Colon cancer, what to look out for
Dr Tendai Zuze
COLON cancer is a cancer that occurs in the colon (large intestines) or rectum. It affects men and women of all racial and ethnic groups, and is most often found in people 50 years or older. However, incidence in those younger than 50 is on the rise. This disease takes the lives of more than 50 000 people every year.
|People with certain risk factors are more likely than others to develop colon cancer. Although no one knows the exact cause of colon cancer, we do know this disease is not contagious. Pay particular attention to these factors that may increase your risk:|
Age over 50years: Colon cancer becomes more common as people get older. In fact, more than 90 percent of people with this disease are diagnosed after age 50. The average age at diagnosis is 72.
Family history of polyps: If you or a family member has a history of polyps, you should be screened more frequently as this puts you at a higher risk for colon cancer.
Family history of colon cancer: First degree relatives (parents, brothers, sisters or children) of a person with a history of colon cancer are more likely to develop this disease, especially if the relative was diagnosed at a young age. If many close relatives have a history of colon cancer, the risk is even greater.
Genetic predisposition: Some people have changes in their genes which put them at risk of colon cancer.
Inflammatory bowel disease: If you have a condition that causes inflammation of the colon you may be at increased risk of developing colon cancer.
Personal history of cancer: If you have already had colon cancer, you may be at increased risk for developing the disease a second time. Also, women with a history of ovarian, breast or uterine cancer are at a somewhat higher risk of developing colon cancer.
Diet and lifestyle: Studies suggest that diets high in red meat and fat (especially animal fat) and low in calcium, folate and fibre may increase risk of colon cancer. Also, some studies suggest people who eat a diet very low in fruits and vegetables may have a higher risk of colon cancer
Cigarette smoking: A person who smokes cigarettes may be at increased risk of developing polyps and colon cancer. Colon cancer first develops with few, if any, symptoms. Be proactive and talk to your doctor.
If symptoms are present, they may include:
Change in bowel habits; including diarrhoea, constipation or a change in stool consistency
Persistent abdominal discomfort; such as cramps, gas, pain, feeling bloated or feeling that your bowel does not empty completely.
Rectal bleeding; finding blood in your stool, whether fresh red or dark altered blood.
Weakness; with or without loss of weight, nausea or vomiting.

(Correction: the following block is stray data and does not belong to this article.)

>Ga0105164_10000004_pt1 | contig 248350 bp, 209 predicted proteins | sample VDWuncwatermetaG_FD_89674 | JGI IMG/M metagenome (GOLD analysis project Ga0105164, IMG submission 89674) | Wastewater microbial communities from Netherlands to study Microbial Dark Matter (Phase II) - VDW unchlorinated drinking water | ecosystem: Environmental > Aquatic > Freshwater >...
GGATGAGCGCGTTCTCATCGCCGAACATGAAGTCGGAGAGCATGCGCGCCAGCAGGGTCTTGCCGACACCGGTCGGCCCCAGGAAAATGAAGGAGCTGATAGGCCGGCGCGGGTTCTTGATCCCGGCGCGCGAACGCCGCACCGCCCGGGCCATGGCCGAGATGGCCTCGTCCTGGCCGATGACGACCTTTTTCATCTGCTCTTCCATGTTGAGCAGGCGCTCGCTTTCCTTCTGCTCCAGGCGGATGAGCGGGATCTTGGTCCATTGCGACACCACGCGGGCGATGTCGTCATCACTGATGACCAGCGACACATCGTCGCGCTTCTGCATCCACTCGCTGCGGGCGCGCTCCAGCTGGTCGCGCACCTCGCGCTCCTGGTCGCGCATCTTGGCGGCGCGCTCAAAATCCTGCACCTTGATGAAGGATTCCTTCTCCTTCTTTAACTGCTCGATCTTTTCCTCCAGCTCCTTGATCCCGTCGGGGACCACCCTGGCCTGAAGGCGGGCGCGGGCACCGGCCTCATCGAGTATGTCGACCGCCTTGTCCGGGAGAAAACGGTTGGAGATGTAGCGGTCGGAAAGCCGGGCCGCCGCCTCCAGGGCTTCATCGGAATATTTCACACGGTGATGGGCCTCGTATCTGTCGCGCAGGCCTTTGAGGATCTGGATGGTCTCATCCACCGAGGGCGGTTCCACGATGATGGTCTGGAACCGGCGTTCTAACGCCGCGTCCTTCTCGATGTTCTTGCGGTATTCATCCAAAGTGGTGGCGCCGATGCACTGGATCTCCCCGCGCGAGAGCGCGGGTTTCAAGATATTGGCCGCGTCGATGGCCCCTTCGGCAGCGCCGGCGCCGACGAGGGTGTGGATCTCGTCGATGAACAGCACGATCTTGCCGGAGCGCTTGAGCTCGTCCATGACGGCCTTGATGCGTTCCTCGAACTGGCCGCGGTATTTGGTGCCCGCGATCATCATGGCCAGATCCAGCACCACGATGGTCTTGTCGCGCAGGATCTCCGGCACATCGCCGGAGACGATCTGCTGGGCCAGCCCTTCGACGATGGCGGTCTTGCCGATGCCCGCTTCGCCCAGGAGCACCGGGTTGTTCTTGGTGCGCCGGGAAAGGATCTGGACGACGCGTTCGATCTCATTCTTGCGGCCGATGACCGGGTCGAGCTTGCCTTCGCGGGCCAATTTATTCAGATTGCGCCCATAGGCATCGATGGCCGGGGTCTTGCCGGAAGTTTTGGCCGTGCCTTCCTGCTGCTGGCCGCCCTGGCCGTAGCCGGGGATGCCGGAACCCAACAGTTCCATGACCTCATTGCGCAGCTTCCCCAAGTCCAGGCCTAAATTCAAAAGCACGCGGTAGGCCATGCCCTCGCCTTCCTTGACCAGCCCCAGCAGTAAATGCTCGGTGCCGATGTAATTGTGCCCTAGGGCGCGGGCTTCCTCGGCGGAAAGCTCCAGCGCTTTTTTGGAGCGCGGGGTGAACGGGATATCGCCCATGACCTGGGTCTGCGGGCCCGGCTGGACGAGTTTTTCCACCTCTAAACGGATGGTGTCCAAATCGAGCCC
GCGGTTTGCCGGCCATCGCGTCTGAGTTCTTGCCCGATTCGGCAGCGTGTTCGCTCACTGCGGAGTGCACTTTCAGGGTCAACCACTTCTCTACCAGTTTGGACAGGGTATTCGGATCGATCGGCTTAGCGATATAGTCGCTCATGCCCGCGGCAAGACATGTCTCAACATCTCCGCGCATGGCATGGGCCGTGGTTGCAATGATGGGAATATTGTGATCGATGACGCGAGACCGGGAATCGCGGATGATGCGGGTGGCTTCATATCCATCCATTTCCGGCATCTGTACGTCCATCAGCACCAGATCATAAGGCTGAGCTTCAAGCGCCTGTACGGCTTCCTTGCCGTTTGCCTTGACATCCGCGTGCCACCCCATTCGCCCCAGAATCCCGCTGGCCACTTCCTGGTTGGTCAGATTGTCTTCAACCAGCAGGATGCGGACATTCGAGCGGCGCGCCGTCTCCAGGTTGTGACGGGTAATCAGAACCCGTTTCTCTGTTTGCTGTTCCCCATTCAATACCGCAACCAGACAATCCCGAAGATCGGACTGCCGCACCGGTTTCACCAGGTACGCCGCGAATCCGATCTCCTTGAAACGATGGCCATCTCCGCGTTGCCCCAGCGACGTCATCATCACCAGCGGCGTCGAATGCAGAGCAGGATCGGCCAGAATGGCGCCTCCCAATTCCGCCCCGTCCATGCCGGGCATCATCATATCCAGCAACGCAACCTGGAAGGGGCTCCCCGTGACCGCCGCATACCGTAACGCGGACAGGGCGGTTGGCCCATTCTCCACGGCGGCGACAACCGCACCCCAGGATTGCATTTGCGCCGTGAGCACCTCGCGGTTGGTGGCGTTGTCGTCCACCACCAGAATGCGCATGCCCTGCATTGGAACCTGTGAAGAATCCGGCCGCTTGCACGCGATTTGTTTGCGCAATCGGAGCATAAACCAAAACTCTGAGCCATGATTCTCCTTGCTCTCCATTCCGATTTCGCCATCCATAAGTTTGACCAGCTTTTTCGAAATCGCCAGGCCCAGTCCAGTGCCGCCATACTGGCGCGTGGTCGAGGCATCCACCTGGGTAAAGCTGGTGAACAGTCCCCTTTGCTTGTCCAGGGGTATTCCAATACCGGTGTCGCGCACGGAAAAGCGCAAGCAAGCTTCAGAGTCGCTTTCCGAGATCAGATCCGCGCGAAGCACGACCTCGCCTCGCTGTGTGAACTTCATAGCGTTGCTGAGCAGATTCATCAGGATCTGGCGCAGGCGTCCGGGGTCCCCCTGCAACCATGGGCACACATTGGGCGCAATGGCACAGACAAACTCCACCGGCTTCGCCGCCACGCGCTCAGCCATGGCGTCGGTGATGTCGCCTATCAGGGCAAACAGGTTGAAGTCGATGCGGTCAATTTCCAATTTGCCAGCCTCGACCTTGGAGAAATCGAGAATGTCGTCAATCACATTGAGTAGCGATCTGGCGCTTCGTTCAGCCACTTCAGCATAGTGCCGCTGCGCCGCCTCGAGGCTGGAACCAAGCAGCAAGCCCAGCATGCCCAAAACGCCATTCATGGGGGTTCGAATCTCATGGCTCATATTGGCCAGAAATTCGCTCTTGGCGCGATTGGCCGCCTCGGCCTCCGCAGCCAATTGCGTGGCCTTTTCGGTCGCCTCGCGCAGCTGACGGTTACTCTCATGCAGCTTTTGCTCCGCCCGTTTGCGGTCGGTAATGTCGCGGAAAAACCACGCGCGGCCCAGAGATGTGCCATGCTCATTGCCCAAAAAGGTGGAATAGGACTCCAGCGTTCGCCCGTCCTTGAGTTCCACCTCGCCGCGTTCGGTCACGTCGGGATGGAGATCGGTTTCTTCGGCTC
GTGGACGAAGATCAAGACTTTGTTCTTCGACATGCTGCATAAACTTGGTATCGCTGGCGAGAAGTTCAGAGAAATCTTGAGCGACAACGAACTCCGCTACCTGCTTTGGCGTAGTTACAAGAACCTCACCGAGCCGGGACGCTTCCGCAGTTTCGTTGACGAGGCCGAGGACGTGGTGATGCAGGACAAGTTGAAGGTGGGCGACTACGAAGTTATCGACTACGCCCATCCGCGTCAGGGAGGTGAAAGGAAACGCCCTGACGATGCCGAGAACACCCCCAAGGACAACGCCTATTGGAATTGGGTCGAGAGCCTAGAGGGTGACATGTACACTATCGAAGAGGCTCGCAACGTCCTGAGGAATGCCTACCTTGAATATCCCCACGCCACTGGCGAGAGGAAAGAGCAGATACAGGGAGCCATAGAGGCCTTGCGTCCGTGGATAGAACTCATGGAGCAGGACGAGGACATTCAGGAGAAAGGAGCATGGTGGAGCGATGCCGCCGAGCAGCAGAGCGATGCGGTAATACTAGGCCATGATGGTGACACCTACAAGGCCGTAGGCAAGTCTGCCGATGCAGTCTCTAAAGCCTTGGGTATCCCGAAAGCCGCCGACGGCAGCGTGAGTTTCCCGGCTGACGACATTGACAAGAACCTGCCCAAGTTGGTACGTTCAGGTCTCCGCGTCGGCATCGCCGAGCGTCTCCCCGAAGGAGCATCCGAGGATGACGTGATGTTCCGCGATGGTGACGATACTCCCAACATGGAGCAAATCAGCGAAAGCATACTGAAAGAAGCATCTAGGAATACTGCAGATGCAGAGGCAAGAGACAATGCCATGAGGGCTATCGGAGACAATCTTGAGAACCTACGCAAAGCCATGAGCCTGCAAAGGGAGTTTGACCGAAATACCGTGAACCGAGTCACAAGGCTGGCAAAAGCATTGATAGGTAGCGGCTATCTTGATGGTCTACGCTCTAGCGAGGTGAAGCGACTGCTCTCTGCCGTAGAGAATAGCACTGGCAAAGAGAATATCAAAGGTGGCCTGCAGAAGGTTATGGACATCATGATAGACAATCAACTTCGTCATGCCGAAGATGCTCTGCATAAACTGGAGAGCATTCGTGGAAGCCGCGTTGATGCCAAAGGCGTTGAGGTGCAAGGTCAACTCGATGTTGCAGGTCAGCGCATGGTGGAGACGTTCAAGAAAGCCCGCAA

The encouraging news is that a lot of colon cancer can be prevented. Here are a few things you could do:
- Get Screened: Getting regular screening tests for colon cancer is the single best way to protect yourself from the disease. It can catch cancer early, when it is most treatable, and help prevent the disease by finding abnormal growths called polyps that can turn into cancer. Most people begin getting tested at age 50. People with a family history of colon cancer or other important risk factors may begin testing at younger ages and get tested more often.
- Maintain a Healthy Weight: Except for smoking, nothing else raises the overall risk of cancer more than being overweight. At least 11 different cancers have been linked to weight gain and obesity, including colon cancer. An ideal goal is to weigh around what you did when you were 18 years old. Realistically, if you’ve put on weight, the first goal is to stop gaining weight, which has health benefits by itself.
- Don’t Smoke: It hardly needs saying anymore, but not smoking is the single best thing you can do for your health. On top of raising the risk of serious diseases like heart disease, stroke and emphysema, smoking is a major cause of at least 14 different cancers, including colon cancer
- Be physically active: Regular activity lowers the risk of many serious diseases, including colon cancer, and provides a good mental boost. Any amount of physical activity is better than none, but it’s good to aim for around 30 minutes or more of moderate activity each day. Choose things you enjoy, like brisk walking, cycling, dancing or gardening.
- Avoid alcohol: Alcohol is a strange thing when it comes to health. It’s heart-healthy in moderation but can increase the risk of colon and other cancers at even low levels. Heavy drinkers should try to cut down or quit. If you don’t drink already don’t start.
- Limit Red Meat, Especially Processed Meat: Eating too much red meat – like steak, hamburger and pork – increases the risk of colon cancer. Processed meats – like bacon, sausage and polony – raise risk even more. Try to eat no more than three servings each week.
Less is even better. If you are worried about colon cancer, or if you need screening for the same, please visit your doctor.